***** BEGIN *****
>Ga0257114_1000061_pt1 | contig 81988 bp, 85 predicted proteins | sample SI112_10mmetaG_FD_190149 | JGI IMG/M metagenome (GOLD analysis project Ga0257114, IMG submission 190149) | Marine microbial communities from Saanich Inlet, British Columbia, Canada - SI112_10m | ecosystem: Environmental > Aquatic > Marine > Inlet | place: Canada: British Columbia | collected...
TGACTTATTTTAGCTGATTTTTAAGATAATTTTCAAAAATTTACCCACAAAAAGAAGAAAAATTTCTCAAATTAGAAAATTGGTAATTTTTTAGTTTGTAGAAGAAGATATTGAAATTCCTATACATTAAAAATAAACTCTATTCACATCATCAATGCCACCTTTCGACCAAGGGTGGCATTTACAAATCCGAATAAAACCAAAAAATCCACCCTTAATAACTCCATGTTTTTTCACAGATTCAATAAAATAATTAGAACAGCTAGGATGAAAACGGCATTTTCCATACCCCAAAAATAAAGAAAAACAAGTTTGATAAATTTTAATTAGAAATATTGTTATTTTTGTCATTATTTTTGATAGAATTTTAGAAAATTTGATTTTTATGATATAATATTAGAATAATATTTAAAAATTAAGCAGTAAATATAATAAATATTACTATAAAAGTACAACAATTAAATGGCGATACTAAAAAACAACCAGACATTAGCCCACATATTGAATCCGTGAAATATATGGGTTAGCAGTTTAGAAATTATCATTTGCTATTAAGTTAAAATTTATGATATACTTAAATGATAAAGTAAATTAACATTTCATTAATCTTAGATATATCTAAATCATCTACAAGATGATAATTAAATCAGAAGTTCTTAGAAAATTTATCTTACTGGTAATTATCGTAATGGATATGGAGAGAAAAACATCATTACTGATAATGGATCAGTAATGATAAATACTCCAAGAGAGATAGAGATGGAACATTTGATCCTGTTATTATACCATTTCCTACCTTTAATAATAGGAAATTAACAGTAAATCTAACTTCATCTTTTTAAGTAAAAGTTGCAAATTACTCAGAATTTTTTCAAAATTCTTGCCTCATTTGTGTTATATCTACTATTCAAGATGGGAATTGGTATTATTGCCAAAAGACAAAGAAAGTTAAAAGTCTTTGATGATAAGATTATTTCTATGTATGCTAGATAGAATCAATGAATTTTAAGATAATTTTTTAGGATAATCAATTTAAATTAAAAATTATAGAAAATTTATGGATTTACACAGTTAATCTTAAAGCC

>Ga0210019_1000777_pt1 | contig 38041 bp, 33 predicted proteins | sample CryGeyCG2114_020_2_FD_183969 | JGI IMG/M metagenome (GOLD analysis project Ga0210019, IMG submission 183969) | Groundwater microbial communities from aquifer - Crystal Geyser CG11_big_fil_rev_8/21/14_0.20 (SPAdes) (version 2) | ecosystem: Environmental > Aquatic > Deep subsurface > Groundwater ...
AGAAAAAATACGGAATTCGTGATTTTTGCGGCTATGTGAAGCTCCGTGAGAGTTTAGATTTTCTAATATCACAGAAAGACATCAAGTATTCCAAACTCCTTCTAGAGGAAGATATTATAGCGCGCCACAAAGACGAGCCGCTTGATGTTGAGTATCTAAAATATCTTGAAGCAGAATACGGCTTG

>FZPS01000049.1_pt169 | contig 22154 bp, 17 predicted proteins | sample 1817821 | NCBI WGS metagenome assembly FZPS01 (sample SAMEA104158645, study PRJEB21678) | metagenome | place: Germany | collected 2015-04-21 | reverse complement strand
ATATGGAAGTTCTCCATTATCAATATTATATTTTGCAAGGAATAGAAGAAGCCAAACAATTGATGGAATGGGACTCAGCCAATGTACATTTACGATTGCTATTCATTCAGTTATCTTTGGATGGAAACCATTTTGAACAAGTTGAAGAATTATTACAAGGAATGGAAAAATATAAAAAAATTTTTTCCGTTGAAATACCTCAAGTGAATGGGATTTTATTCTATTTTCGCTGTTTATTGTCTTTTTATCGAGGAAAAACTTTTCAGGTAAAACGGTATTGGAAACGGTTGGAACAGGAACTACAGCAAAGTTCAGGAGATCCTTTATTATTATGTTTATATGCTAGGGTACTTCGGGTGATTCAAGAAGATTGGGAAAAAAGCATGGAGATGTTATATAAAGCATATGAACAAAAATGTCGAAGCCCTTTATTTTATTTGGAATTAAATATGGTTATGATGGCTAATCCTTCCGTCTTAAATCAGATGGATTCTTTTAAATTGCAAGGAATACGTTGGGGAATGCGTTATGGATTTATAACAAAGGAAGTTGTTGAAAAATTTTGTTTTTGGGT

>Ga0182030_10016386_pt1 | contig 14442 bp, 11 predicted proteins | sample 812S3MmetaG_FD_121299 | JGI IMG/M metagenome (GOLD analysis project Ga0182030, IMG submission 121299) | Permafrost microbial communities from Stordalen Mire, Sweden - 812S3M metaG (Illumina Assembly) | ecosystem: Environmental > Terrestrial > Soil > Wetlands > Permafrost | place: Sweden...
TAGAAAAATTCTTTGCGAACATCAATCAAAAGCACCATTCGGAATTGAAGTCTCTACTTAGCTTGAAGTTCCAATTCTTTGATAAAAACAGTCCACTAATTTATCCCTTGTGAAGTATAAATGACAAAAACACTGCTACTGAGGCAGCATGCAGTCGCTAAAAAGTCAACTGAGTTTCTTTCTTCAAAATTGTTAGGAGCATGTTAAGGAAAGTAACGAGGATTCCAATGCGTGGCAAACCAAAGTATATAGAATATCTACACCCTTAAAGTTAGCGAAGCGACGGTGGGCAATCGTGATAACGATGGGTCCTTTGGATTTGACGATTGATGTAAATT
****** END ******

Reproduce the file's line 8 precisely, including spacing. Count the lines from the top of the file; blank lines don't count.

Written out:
TAGAAAAATTCTTTGCGAACATCAATCAAAAGCACCATTCGGAATTGAAGTCTCTACTTAGCTTGAAGTTCCAATTCTTTGATAAAAACAGTCCACTAATTTATCCCTTGTGAAGTATAAATGACAAAAACACTGCTACTGAGGCAGCATGCAGTCGCTAAAAAGTCAACTGAGTTTCTTTCTTCAAAATTGTTAGGAGCATGTTAAGGAAAGTAACGAGGATTCCAATGCGTGGCAAACCAAAGTATATAGAATATCTACACCCTTAAAGTTAGCGAAGCGACGGTGGGCAATCGTGATAACGATGGGTCCTTTGGATTTGACGATTGATGTAAATT